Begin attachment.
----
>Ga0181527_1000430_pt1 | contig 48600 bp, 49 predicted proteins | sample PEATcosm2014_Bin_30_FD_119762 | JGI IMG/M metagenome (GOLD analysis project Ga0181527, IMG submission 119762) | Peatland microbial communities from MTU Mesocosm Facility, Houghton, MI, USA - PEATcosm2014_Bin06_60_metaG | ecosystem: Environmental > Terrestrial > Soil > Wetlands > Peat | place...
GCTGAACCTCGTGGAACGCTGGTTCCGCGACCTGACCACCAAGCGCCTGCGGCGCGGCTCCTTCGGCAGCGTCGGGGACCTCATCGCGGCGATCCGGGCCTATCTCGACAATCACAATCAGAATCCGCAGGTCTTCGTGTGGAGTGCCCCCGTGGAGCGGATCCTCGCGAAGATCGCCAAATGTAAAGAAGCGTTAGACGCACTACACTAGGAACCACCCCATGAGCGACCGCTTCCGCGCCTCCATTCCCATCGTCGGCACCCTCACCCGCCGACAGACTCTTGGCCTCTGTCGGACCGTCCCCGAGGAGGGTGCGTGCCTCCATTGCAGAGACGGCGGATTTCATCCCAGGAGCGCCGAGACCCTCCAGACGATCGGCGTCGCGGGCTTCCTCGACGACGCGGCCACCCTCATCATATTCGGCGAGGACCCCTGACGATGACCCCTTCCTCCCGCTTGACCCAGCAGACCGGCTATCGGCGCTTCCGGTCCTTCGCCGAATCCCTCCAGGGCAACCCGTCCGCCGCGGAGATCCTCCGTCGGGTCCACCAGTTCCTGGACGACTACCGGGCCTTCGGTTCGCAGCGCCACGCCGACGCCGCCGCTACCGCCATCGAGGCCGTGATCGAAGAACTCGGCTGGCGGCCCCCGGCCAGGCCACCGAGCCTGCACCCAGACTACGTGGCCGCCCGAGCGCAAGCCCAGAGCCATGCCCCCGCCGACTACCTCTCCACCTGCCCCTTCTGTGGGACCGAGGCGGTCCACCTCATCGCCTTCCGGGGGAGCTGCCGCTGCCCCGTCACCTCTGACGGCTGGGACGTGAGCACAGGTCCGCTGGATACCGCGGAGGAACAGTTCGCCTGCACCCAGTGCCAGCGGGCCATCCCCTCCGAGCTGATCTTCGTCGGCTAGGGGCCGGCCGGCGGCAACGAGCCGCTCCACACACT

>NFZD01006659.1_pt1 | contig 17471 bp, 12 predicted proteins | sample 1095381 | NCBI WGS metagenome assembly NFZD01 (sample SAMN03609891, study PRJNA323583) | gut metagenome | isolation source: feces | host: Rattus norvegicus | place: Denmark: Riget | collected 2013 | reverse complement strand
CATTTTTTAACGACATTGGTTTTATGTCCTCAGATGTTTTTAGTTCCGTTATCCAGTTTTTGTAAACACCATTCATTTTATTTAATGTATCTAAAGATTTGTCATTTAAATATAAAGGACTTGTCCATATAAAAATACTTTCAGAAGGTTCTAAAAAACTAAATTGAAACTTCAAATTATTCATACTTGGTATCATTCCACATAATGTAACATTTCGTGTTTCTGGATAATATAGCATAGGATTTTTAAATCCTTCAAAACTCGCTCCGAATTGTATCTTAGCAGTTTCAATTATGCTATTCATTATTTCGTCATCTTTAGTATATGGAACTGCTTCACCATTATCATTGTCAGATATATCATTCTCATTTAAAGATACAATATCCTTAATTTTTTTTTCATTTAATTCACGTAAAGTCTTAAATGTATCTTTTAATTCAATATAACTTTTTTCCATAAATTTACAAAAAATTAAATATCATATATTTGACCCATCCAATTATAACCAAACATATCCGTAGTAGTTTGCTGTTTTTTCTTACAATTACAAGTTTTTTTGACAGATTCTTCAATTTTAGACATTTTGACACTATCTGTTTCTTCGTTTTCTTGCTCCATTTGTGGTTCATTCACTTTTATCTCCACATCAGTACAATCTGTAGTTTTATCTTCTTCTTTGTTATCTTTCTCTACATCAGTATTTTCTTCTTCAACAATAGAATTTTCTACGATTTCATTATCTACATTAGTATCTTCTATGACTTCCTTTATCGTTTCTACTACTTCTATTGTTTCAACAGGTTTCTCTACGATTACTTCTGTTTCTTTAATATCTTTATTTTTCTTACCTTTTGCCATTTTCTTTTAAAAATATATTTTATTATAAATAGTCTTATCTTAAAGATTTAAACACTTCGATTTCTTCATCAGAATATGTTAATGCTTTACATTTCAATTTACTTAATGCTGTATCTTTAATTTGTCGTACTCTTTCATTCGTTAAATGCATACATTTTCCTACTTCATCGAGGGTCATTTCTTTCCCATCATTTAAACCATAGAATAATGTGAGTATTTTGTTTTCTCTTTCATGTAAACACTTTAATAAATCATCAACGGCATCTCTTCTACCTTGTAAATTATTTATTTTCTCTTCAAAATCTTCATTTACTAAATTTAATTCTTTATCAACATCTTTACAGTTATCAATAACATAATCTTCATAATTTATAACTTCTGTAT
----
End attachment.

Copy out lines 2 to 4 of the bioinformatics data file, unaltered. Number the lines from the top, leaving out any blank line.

GCTGAACCTCGTGGAACGCTGGTTCCGCGACCTGACCACCAAGCGCCTGCGGCGCGGCTCCTTCGGCAGCGTCGGGGACCTCATCGCGGCGATCCGGGCCTATCTCGACAATCACAATCAGAATCCGCAGGTCTTCGTGTGGAGTGCCCCCGTGGAGCGGATCCTCGCGAAGATCGCCAAATGTAAAGAAGCGTTAGACGCACTACACTAGGAACCACCCCATGAGCGACCGCTTCCGCGCCTCCATTCCCATCGTCGGCACCCTCACCCGCCGACAGACTCTTGGCCTCTGTCGGACCGTCCCCGAGGAGGGTGCGTGCCTCCATTGCAGAGACGGCGGATTTCATCCCAGGAGCGCCGAGACCCTCCAGACGATCGGCGTCGCGGGCTTCCTCGACGACGCGGCCACCCTCATCATATTCGGCGAGGACCCCTGACGATGACCCCTTCCTCCCGCTTGACCCAGCAGACCGGCTATCGGCGCTTCCGGTCCTTCGCCGAATCCCTCCAGGGCAACCCGTCCGCCGCGGAGATCCTCCGTCGGGTCCACCAGTTCCTGGACGACTACCGGGCCTTCGGTTCGCAGCGCCACGCCGACGCCGCCGCTACCGCCATCGAGGCCGTGATCGAAGAACTCGGCTGGCGGCCCCCGGCCAGGCCACCGAGCCTGCACCCAGACTACGTGGCCGCCCGAGCGCAAGCCCAGAGCCATGCCCCCGCCGACTACCTCTCCACCTGCCCCTTCTGTGGGACCGAGGCGGTCCACCTCATCGCCTTCCGGGGGAGCTGCCGCTGCCCCGTCACCTCTGACGGCTGGGACGTGAGCACAGGTCCGCTGGATACCGCGGAGGAACAGTTCGCCTGCACCCAGTGCCAGCGGGCCATCCCCTCCGAGCTGATCTTCGTCGGCTAGGGGCCGGCCGGCGGCAACGAGCCGCTCCACACACT

>NFZD01006659.1_pt1 | contig 17471 bp, 12 predicted proteins | sample 1095381 | NCBI WGS metagenome assembly NFZD01 (sample SAMN03609891, study PRJNA323583) | gut metagenome | isolation source: feces | host: Rattus norvegicus | place: Denmark: Riget | collected 2013 | reverse complement strand
CATTTTTTAACGACATTGGTTTTATGTCCTCAGATGTTTTTAGTTCCGTTATCCAGTTTTTGTAAACACCATTCATTTTATTTAATGTATCTAAAGATTTGTCATTTAAATATAAAGGACTTGTCCATATAAAAATACTTTCAGAAGGTTCTAAAAAACTAAATTGAAACTTCAAATTATTCATACTTGGTATCATTCCACATAATGTAACATTTCGTGTTTCTGGATAATATAGCATAGGATTTTTAAATCCTTCAAAACTCGCTCCGAATTGTATCTTAGCAGTTTCAATTATGCTATTCATTATTTCGTCATCTTTAGTATATGGAACTGCTTCACCATTATCATTGTCAGATATATCATTCTCATTTAAAGATACAATATCCTTAATTTTTTTTTCATTTAATTCACGTAAAGTCTTAAATGTATCTTTTAATTCAATATAACTTTTTTCCATAAATTTACAAAAAATTAAATATCATATATTTGACCCATCCAATTATAACCAAACATATCCGTAGTAGTTTGCTGTTTTTTCTTACAATTACAAGTTTTTTTGACAGATTCTTCAATTTTAGACATTTTGACACTATCTGTTTCTTCGTTTTCTTGCTCCATTTGTGGTTCATTCACTTTTATCTCCACATCAGTACAATCTGTAGTTTTATCTTCTTCTTTGTTATCTTTCTCTACATCAGTATTTTCTTCTTCAACAATAGAATTTTCTACGATTTCATTATCTACATTAGTATCTTCTATGACTTCCTTTATCGTTTCTACTACTTCTATTGTTTCAACAGGTTTCTCTACGATTACTTCTGTTTCTTTAATATCTTTATTTTTCTTACCTTTTGCCATTTTCTTTTAAAAATATATTTTATTATAAATAGTCTTATCTTAAAGATTTAAACACTTCGATTTCTTCATCAGAATATGTTAATGCTTTACATTTCAATTTACTTAATGCTGTATCTTTAATTTGTCGTACTCTTTCATTCGTTAAATGCATACATTTTCCTACTTCATCGAGGGTCATTTCTTTCCCATCATTTAAACCATAGAATAATGTGAGTATTTTGTTTTCTCTTTCATGTAAACACTTTAATAAATCATCAACGGCATCTCTTCTACCTTGTAAATTATTTATTTTCTCTTCAAAATCTTCATTTACTAAATTTAATTCTTTATCAACATCTTTACAGTTATCAATAACATAATCTTCATAATTTATAACTTCTGTAT